January 31, 2011
Asia has an Inflation Problem
by Stephen S. Roach
Willingness to tackle inflation is impeded by Asia’s heavy reliance on exports and external demand. Fearful of a relapse of end-market demand in a still-shaky post-crisis world, Asian policymakers have been reluctant to take an aggressive stand for price stability. That needs to change – before it’s too late.
Excluding Japan, which remains mired in seemingly chronic deflation, Asian inflation rose to 5.3% in the 12 months ending in November 2010, up markedly from the 3.5% rate a year earlier. Trends in the region’s two giants are especially worrisome, with inflation having pierced the 5% threshold in China and running in excess of 8% in India. Price growth is worrisome in Indonesia (7%), Singapore (3.8%), Korea (3.5%), and Thailand (3%) as well.
Yes, sharply rising food prices are an important factor in boosting headline inflation in Asia. But this is hardly a trivial development for low-income families in the developing world, where the share of foodstuffs in household budgets – 46% in India and 33% in China – is 2-3 times the ratio in developed countries.
At the same time, there has been a notable deterioration in underlying “core” inflation, which strips out food and energy prices. Annual core inflation for Asia (excluding Japan) was running at a 4% rate in late 2010 – up about one percentage point from late 2009.
A key lesson from the Great Inflation of the 1970’s is that central banks can’t afford a false sense of comfort from any dichotomy between headline and core inflation. Spillover effects are inevitable, and once a corrosive increase in inflationary expectations sets in, it becomes all the more painful to unwind. The good news for Asia is that most of the region’s monetary authorities are, in fact, tightening policy. The bad news is that they have been generally slow to act.
Financial markets appear to be expecting a good deal more Asian monetary tightening – at least that’s the message that can be drawn from sharply appreciating Asian currencies, which seem to be responding to prospective moves in policy interest rates. Relative to the US dollar, an equal-weighted basket of 10 major Asian currencies (excluding Japan) has retraced the crisis-related distortions of 2008-2009 and has now returned to pre-crisis highs.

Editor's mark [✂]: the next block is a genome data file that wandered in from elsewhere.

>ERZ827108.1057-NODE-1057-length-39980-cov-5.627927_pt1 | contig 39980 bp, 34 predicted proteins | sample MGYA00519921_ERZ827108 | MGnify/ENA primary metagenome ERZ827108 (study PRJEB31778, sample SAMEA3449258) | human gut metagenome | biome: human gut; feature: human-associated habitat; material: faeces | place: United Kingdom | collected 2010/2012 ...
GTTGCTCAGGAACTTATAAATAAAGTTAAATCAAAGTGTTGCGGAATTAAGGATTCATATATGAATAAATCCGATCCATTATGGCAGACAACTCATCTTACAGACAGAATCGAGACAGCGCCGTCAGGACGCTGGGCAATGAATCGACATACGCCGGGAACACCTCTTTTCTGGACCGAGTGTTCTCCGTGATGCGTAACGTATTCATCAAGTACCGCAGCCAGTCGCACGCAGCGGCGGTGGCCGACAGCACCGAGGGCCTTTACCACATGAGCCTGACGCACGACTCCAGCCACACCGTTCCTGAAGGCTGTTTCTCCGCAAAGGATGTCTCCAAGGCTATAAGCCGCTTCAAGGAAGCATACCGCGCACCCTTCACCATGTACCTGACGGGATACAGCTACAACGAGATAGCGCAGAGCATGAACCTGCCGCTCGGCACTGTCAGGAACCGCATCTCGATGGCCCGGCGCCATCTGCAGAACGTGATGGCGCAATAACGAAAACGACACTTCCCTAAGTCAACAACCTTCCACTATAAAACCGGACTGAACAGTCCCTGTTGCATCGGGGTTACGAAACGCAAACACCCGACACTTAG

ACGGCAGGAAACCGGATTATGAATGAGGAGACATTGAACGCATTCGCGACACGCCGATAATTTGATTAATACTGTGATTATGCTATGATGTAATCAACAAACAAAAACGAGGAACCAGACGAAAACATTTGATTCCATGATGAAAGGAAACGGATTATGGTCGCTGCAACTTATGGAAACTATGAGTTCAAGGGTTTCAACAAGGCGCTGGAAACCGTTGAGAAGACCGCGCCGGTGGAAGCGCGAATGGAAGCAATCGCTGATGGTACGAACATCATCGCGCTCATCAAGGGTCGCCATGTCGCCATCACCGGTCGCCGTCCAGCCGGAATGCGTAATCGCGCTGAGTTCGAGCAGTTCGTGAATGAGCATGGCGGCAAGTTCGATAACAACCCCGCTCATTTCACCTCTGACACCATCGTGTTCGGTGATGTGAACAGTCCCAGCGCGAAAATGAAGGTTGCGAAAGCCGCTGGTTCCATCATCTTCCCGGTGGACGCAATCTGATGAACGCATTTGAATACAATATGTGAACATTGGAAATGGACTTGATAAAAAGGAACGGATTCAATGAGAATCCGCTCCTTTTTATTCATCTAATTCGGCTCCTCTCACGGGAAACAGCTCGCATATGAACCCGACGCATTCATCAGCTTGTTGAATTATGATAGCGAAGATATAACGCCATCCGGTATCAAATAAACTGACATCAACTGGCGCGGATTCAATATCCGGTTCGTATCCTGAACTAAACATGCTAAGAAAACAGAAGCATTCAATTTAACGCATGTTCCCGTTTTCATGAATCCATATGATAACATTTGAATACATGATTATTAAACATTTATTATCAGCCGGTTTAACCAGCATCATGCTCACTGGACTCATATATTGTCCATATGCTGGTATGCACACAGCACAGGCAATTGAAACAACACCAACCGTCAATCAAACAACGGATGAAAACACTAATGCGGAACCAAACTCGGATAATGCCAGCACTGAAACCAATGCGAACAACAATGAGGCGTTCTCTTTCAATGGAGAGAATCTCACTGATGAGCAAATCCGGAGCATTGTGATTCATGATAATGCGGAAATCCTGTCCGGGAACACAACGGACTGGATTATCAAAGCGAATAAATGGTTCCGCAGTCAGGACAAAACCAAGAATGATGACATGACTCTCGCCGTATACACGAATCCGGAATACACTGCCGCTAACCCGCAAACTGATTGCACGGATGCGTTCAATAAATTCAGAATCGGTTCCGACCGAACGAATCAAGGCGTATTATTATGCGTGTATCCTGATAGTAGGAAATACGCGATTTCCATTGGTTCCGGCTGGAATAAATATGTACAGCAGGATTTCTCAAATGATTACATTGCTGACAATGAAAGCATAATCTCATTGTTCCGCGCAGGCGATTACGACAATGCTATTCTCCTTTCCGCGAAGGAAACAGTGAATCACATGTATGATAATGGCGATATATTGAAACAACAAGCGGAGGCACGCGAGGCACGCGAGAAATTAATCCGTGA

Export-led economies, of course, can’t take currency appreciation lightly – it undermines competitiveness and risks eroding the country’s share of the global market. It also invites destabilizing hot-money capital inflows. Given the tenuous post-crisis climate, with uncertain demand prospects in the major markets of the developed world, Asia finds itself in a classic policy trap, dragging its feet on monetary tightening while risking the negative impact of stronger currencies.
There is only one way out for Asia: a significant increase in real, or inflation-adjusted, policy interest rates. Benchmark policy rates are currently below headline inflation in India, South Korea, Hong Kong, Singapore, Thailand, and Indonesia. They are only slightly positive in China, Taiwan, and Malaysia.
The lessons of earlier battles against inflation are clear on one fundamental point: inflationary pressures cannot be contained by negative, or slightly positive, real short-term interest rates. The only effective anti-inflation strategy entails aggressive monetary tightening that takes policy rates into the restrictive zone. The longer this is deferred, the more wrenching the ultimate policy adjustment – and its consequences for growth and employment – will be. With inflation – both headline and core – now on an accelerating path, Asian central banks can’t afford to slip further behind the curve.
Asia has far too many important items on its strategic agenda to remain caught in a policy trap. This is especially true of China, whose government is focused on the pro-consumption rebalancing imperatives of its soon-to-be-enacted 12th Five-Year Plan.
So far, the Chinese leadership has adopted a measured approach to inflation. Its efforts focus mainly on increasing banks’ mandatory reserve ratios while introducing administrative measures to deal with food price pressures, approving a couple of token interest-rate hikes, and managing a modest upward adjustment in the currency.
The mix of Chinese policy tightening, however, needs to shift much more decisively toward higher interest rates. With the Chinese economy still growing at close to 10% per year, the government can afford to take more short-term policy risk in order to clear the way for its structural agenda.
Indeed, China’s dilemma is emblematic of one of developing Asia’s greatest challenges: the need to tilt the growth model away from external toward internal demand. That can’t happen without increased wages and purchasing power for workers. But, in an increasingly inflationary environment, any such efforts could fuel an outbreak of the dreaded wage-price spiral – the same lethal interplay that wreaked such havoc in the United States in the 1970’s. Asia can avoid this problem and get on with the heavy lifting of pro-consumption rebalancing only by nipping inflation in the bud.
Much is made of Asia’s Teflon-like resilience in an otherwise tough post-crisis climate. Led by China, the high-flying economies of developing Asia are increasingly viewed as the new and powerful engines of a multi-speed world. While the jury is out on whether there has really been such a seamless transition of global economic leadership, Asia must face up to the critical challenges that may come with this new role. Inflation, if not addressed now, could seriously compromise the region’s ability to meet those challenges.
Stephen S. Roach, a member of the faculty of Yale University, is Non-Executive Chairman of Morgan Stanley Asia and author of The Next Asia.
Copyright: Project Syndicate, 2011.